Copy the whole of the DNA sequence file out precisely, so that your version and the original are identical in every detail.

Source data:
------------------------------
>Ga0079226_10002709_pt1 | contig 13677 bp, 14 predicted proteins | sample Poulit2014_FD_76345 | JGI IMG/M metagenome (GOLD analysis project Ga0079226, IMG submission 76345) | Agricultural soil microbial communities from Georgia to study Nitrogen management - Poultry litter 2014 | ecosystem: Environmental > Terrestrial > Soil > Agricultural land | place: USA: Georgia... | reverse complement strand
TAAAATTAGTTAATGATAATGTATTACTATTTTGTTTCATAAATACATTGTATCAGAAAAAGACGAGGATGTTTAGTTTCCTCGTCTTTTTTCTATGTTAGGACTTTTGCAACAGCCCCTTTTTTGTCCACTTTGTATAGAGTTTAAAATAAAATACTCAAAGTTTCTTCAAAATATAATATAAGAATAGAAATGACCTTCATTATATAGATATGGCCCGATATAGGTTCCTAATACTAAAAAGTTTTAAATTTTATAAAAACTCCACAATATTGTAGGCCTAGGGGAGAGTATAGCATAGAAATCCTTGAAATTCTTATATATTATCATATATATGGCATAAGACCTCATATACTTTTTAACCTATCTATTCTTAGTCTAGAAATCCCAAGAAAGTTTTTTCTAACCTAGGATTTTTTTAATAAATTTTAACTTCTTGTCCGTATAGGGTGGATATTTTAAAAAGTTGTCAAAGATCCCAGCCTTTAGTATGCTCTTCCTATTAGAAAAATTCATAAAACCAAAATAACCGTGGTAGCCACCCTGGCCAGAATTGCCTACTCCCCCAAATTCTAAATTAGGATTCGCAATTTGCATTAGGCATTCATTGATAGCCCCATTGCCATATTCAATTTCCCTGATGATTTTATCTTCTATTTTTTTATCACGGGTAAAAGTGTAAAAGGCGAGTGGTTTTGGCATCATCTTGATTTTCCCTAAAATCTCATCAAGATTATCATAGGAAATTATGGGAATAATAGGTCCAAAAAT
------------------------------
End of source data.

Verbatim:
>Ga0079226_10002709_pt1 | contig 13677 bp, 14 predicted proteins | sample Poulit2014_FD_76345 | JGI IMG/M metagenome (GOLD analysis project Ga0079226, IMG submission 76345) | Agricultural soil microbial communities from Georgia to study Nitrogen management - Poultry litter 2014 | ecosystem: Environmental > Terrestrial > Soil > Agricultural land | place: USA: Georgia... | reverse complement strand
TAAAATTAGTTAATGATAATGTATTACTATTTTGTTTCATAAATACATTGTATCAGAAAAAGACGAGGATGTTTAGTTTCCTCGTCTTTTTTCTATGTTAGGACTTTTGCAACAGCCCCTTTTTTGTCCACTTTGTATAGAGTTTAAAATAAAATACTCAAAGTTTCTTCAAAATATAATATAAGAATAGAAATGACCTTCATTATATAGATATGGCCCGATATAGGTTCCTAATACTAAAAAGTTTTAAATTTTATAAAAACTCCACAATATTGTAGGCCTAGGGGAGAGTATAGCATAGAAATCCTTGAAATTCTTATATATTATCATATATATGGCATAAGACCTCATATACTTTTTAACCTATCTATTCTTAGTCTAGAAATCCCAAGAAAGTTTTTTCTAACCTAGGATTTTTTTAATAAATTTTAACTTCTTGTCCGTATAGGGTGGATATTTTAAAAAGTTGTCAAAGATCCCAGCCTTTAGTATGCTCTTCCTATTAGAAAAATTCATAAAACCAAAATAACCGTGGTAGCCACCCTGGCCAGAATTGCCTACTCCCCCAAATTCTAAATTAGGATTCGCAATTTGCATTAGGCATTCATTGATAGCCCCATTGCCATATTCAATTTCCCTGATGATTTTATCTTCTATTTTTTTATCACGGGTAAAAGTGTAAAAGGCGAGTGGTTTTGGCATCATCTTGATTTTCCCTAAAATCTCATCAAGATTATCATAGGAAATTATGGGAATAATAGGTCCAAAAAT